Visiting Antarctica is an adventure on many people’s travel lists. But once you book it, what should you pack? Follow this guide to find out.
Antarctica is a must-see destination for many avid travelers. Getting there requires fortitude (the three-day boat crossing over the Drake Passage is no joke), but once you’re there, it’s worth it. The White Continent fulfills its promise of otherworldly views and the opportunity to get up close and personal with its residents, like humpback and orca whales, and chinstrap and Adélie penguins.
Packing for this once-in-a-lifetime journey can be a bit daunting, though. Not only do you need to prepare for the elements—both on shore and on deck—but you also need to pack for your time on the boat. Read on for a comprehensive guide on what to bring.
Packing for Shore Excursions
When I visited Antarctica, I had no idea what to expect, weather-wise. Sure, I knew it would be cold, but I live in Colorado—how much colder than that could it be? The answer is, well, it depends. We had some blue-sky days, when the sun shone down so strongly that we had to unzip our parkas and shed our layers. There were also days, however, that were overcast and drizzly with a cold that insinuated itself into our bones.
Packing for the Weather
To prepare for both types of Antarctic weather, here’s what to pack:
A warm, waterproof parka: Before you pack one, though, double check that you’ll need it. Most tour companies will provide this parka as part of your package, which means you and your group mates will all be rocking the same bright yellow jackets on shore excursions. Embrace the sameness—after all, the penguins are all wearing the same outfit, right? These jackets are designed for the elements, complete with a cozy hood, so wear them proudly.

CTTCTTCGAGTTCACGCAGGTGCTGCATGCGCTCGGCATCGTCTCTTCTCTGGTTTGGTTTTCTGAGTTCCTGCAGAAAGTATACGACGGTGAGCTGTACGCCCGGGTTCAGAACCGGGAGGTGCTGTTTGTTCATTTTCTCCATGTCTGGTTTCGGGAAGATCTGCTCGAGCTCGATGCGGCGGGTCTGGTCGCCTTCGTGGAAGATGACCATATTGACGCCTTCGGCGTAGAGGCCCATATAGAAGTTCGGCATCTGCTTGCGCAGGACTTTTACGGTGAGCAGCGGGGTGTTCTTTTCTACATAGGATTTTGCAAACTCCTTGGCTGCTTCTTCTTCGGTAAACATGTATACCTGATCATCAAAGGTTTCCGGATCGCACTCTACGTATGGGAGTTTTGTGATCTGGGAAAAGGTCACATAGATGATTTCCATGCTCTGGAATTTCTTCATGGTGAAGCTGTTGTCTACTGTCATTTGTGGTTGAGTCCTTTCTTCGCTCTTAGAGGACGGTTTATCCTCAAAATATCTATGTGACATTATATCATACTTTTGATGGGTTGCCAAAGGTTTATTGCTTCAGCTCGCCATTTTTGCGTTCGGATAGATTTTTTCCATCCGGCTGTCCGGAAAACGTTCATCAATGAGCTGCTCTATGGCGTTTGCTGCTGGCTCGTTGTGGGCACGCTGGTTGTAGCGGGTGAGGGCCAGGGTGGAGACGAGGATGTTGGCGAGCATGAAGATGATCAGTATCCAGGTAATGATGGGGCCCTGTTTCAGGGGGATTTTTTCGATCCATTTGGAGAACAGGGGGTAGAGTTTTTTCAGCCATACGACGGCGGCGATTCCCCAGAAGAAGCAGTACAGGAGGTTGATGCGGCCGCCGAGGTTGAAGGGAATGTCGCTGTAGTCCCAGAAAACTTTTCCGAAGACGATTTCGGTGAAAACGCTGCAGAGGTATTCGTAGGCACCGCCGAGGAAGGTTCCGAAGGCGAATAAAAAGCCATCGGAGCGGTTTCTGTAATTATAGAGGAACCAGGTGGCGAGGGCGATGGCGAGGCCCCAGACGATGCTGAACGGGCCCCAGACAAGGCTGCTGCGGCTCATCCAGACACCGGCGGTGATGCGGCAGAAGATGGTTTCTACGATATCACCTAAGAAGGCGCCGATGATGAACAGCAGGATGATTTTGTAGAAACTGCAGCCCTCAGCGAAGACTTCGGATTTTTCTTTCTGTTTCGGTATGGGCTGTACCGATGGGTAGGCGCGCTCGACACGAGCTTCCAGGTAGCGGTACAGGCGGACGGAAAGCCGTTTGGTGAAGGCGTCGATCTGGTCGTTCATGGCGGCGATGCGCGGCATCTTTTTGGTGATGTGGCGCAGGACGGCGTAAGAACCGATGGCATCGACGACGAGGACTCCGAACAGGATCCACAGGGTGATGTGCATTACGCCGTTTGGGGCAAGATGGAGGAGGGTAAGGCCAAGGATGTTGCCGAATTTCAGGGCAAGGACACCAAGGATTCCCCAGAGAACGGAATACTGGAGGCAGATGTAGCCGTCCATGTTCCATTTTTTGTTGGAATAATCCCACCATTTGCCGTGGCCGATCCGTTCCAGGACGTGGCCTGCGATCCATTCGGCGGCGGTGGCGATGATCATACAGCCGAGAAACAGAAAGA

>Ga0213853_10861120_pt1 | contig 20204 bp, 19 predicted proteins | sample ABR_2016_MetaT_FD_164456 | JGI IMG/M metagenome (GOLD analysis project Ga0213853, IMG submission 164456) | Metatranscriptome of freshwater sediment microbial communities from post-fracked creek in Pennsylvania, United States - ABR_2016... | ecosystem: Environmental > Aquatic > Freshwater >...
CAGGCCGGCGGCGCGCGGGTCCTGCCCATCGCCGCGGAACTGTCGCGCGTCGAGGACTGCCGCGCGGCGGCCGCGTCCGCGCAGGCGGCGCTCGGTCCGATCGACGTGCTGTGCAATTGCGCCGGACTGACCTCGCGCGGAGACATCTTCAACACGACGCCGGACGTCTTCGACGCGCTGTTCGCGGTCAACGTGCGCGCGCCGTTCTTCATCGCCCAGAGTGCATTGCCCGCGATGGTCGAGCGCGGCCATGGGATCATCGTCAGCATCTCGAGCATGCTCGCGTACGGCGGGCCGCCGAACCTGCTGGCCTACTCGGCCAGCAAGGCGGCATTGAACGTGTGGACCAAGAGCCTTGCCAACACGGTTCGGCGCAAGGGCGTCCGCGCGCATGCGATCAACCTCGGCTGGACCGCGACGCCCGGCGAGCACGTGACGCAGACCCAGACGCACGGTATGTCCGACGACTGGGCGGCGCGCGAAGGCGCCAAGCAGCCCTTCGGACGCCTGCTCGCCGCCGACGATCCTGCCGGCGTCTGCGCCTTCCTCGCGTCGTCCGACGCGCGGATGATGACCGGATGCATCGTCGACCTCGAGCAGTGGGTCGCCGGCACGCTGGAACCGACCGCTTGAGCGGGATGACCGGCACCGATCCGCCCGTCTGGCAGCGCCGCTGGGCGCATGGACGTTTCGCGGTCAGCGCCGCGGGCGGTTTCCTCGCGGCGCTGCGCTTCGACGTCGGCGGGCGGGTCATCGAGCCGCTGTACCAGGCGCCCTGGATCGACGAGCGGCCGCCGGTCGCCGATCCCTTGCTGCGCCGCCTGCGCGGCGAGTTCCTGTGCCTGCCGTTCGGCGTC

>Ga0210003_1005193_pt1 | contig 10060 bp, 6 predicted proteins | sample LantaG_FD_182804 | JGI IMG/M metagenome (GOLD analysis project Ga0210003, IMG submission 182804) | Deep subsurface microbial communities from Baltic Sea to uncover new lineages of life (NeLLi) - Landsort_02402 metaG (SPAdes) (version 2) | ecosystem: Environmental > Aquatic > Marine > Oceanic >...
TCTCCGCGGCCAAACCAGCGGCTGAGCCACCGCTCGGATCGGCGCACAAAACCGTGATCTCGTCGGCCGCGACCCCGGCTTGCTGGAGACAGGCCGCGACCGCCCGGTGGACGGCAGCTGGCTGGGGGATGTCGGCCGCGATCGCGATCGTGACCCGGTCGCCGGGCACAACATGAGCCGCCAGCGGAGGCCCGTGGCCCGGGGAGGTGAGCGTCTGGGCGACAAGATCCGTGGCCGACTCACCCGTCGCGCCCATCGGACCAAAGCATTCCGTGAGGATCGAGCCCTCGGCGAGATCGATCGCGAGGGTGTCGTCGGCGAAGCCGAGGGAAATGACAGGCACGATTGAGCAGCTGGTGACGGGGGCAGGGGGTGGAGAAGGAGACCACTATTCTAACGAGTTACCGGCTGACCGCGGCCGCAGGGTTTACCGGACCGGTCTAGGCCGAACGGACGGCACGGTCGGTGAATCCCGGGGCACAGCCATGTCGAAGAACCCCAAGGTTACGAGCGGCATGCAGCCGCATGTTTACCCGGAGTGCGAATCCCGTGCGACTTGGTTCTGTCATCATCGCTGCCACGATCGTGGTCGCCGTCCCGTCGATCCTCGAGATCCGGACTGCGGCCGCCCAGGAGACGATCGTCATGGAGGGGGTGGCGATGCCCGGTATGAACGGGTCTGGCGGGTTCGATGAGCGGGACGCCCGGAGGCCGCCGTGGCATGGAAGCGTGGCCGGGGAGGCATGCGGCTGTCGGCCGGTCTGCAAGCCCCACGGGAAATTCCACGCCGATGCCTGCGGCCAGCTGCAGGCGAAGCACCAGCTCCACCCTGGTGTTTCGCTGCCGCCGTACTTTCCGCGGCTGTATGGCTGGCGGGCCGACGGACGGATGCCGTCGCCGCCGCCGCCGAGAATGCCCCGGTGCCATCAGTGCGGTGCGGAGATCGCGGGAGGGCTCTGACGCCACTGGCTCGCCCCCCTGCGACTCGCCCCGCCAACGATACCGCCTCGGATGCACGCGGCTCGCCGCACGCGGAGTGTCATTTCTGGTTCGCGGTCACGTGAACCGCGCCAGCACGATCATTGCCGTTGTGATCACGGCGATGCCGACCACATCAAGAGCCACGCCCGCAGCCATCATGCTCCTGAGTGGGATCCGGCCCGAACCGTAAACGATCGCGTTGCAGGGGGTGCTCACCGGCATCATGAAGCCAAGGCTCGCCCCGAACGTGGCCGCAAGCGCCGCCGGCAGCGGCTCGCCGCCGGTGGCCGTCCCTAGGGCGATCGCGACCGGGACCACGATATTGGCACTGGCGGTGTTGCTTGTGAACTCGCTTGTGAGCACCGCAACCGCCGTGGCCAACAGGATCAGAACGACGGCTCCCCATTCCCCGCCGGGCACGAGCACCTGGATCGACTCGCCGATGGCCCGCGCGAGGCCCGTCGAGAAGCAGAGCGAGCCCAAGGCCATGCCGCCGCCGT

Waterproof pants: You’ll be traveling to the continent on small Zodiac boats, so you’ll get wet; and a pair of waterproof pants will help keep you warm and happy. Ski or snowboard pants work well for this, as long as they’re warm. Or, you can wear rain pants over several layers. Speaking of…
Layers: Consider how many layers you may wear skiing or snowboarding, and then double that amount. You can never have too many, and it’s better to be warm than cold—shedding layers you do have is a lot easier than adding ones you don’t. Pack pieces like long underwear, base layers, and fleeces for top and bottom. Natural fabrics, like merino wool, and manmade wicking fabrics work best in terms of keeping your body temperature regulated.
Thick socks, warm hat, gloves, and a neck gaiter: Don’t forget your extremities. A warm hat is key, as are thick socks—two pairs of the latter are okay in this scenario. Be sure to bring waterproof gloves and a neck gaiter as well. The boating company will most likely provide giant boots for tromping around, so you probably don’t have to worry about footwear on land. (But double check with the company before you go, to be sure!)
Sunglasses or goggles: Eye protection is crucial when packing for Antarctica. The sun reflects fiercely on the snow, and you need to be prepared. Glacier glasses, designed for mountaineers on glaciers, are best; but high quality, polarized sunglasses or goggles will also work.
A bathing suit: No, I’m not kidding. One of my most memorable experiences was participating in the polar plunge at Deception Island, Antarctica. This is one opportunity that you want to at least have the option to try, so pack a bathing suit, just in case.